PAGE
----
30 Most Unforgettable Games

The Big Ten has 12 teams. The Pac 10 is 12 and the Big 12 is down to 10. Pretty confusing, huh? Well, we know how to count here at West Virginia and according to our math, Mountaineer Field, now Milan Puskar Stadium, will celebrate its 30th year in 2010. It seems like everyone comes up with lists these days so we thought we would come up with our own list - the 30 most unforgettable moments in Milan Puskar Stadium history. Poll 100 different people and you might get 100 different answers on the most unforgettable games ever. The optimistic might pick the 1993 Miami victory or the 2005 come-from-behind win over Louisville. The morbid will likely choose the Miami punt block game in 1996 or, (gulp), the train wreck in 2007 against Pitt that cost the Mountaineers a shot at the national title.

Well this list has ’em all - the good, the bad and, yes, the ugly. They are all here. So without further adieu, here is our list of the 30 most unforgettable games in Milan Puskar Stadium history. We´ll count them down each day in July until we get to No. 1. When we´re finished we´ll find out what you think.



No. 2: Miami, 1993
By John Antonik for MSNsportsNET.com
July 29, 2010

It was the most highly anticipated game in WVU history. Every single call Tony Caridi took on his nightly phone-in show dealt with undefeated West Virginia’s big game against fourth-ranked Miami. WBOY weatherman Mike Simons had fans calling every 10 minutes wanting a weather update for Saturday's game.

“Everybody wants it to snow,” Simons said.

Mitch Vingle, sports editor of the local newspaper, The Dominion-Post, had planned to issue a 24-page special edition to cover the game but had to add eight pages to accommodate all of the advertising that was sold. Simons did his evening weather report from the MountainLair, the school’s student union, where a pep rally had students whipped into a frenzy.

On game day, hundreds of WVU students camped outside the ticket gate at the stadium to get the best seats. When the gates were finally opened two hours before kickoff, more than 17,000 students (out of 22,700) showed up to get into the game.

“There were just so many students that showed up for that game,” recalled WVU ticket manager Debby Travinski. “They were sitting in the aisles and the biggest problem was that people couldn’t get up out of their seats to go to the bathroom or get a drink.”

Those that couldn’t get into the student section wound up sitting in the grass behind the aluminum bleachers in the north end of the stadium. “We had so many students that we even had to put the band down on the field,” Travinski said.

The official attendance for the game is listed at 70,222, but the real number was much higher, possibly greater than 75,000 when you include pass outs, comps, and standing room only seating. In fact, following that game the department adopted a policy of no longer selling standing room only tickets.

Shelly Poe, WVU’s sports information director at the time, also had seating problems in the press box trying to accommodate all of the media requests.

"We squeezed and squeezed to get them in and added another row of risers in the press box," Poe recalled. "We were lucky that Notre Dame-BC was that day so it split the national media."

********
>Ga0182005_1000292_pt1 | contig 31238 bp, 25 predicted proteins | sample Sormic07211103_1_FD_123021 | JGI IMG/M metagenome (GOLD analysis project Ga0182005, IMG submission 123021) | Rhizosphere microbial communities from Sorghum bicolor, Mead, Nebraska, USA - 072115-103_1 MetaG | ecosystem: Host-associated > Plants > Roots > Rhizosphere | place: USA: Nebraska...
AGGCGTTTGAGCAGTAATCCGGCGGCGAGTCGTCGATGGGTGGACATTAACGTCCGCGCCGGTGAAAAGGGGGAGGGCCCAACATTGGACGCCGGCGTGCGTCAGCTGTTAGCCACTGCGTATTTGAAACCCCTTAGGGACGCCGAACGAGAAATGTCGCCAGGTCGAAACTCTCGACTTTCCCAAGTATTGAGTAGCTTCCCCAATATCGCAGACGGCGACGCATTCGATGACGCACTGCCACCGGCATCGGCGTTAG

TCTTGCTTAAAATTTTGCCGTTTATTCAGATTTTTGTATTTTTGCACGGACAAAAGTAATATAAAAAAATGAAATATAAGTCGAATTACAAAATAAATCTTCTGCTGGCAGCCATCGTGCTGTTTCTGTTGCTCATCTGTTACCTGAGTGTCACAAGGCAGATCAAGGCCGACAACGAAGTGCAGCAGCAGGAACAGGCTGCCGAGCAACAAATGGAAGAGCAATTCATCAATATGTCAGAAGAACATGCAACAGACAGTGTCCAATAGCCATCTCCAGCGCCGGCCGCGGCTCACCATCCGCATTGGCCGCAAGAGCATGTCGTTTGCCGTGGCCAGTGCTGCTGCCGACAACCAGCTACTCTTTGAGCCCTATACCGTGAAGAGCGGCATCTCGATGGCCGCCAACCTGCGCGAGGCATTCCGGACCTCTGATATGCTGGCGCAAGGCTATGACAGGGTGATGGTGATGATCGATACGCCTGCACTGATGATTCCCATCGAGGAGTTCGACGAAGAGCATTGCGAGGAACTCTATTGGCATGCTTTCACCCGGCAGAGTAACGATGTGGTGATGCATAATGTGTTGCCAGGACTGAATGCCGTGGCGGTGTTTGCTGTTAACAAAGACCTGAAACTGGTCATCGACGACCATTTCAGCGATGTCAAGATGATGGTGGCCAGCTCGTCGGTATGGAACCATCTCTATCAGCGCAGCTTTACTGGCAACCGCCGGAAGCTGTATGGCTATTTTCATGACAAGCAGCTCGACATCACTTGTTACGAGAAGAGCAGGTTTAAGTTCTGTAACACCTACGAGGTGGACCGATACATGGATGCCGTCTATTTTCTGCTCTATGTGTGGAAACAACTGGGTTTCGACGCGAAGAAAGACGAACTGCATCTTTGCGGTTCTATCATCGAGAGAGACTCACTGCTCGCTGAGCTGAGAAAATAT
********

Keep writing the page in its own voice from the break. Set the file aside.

Still, reporters from the Los Angeles Times, New York Daily News, New York Times, Newsday, Newark Star-Ledger, Philadelphia Inquirer, Sports Illustrated, USA Today, Dallas Morning News, Boston Globe, Baltimore Sun, Washington Post and Virginia Pilot showed up to cover the game.

The third row of the press box, usually reserved for weekly papers that covered the Mountaineers, included Big East commissioner Michael Tranghese and his assistant John Paquette. The camera deck below the second level was used for overflow press and additional radio.

All of them were there to see if West Virginia was for real.

The Mountaineers were ninth in the AP ratings (sixth in the coaches’ poll) but many were questioning the strength of West Virginia’s schedule.

And beating Miami would erase some of those questions. Robert Walker’s 19-yard touchdown run with 6:08 left put the Mountaineers in the lead, 17-14, but the play of the game was quarterback Jake Kelchner’s 41-yard pass to Jay Kearney that moved the sticks and enabled West Virginia to run out the clock.

Kelchner, fighting a bum elbow and a stiff wind, floated the ball into the air and Kearney made a great play by beating Hurricane defensive backs Carl Richardson and Terris Harris back to the football.

“I didn’t think the ball was going to reach him,” said Miami defensive tackle Warren Sapp. “We had two DBs back there. I’m surprised he caught it.”

Once the clock wound down to zero, thousands of fans ran onto the field and tore down the goalposts to celebrate one of the milestone victories in school history.

“The only time I’ve seen that happen was on TV,” said Hurricane wide receiver Chris T. Jones. “That really hurt, seeing someone tear down the goal posts on the University of Miami.”

It was the first time Miami had lost a conference game since it joined the Big East Conference and the first time since 1984 a current member of the league (Boston College) beat the Hurricanes. It was also Miami’s first November loss in 32 games and the first time in nine years Miami was held scoreless in the first half.

“This was a statement game,” added WVU fullback Rodney Woodard. “Everyone said that they would come in and blow us out. We wanted to show people that was not going to happen. We’re a good football team. We’re no Cinderella. This was no fluke.”

West Virginia knocks off fourth-ranked Miami to take control of the Big East





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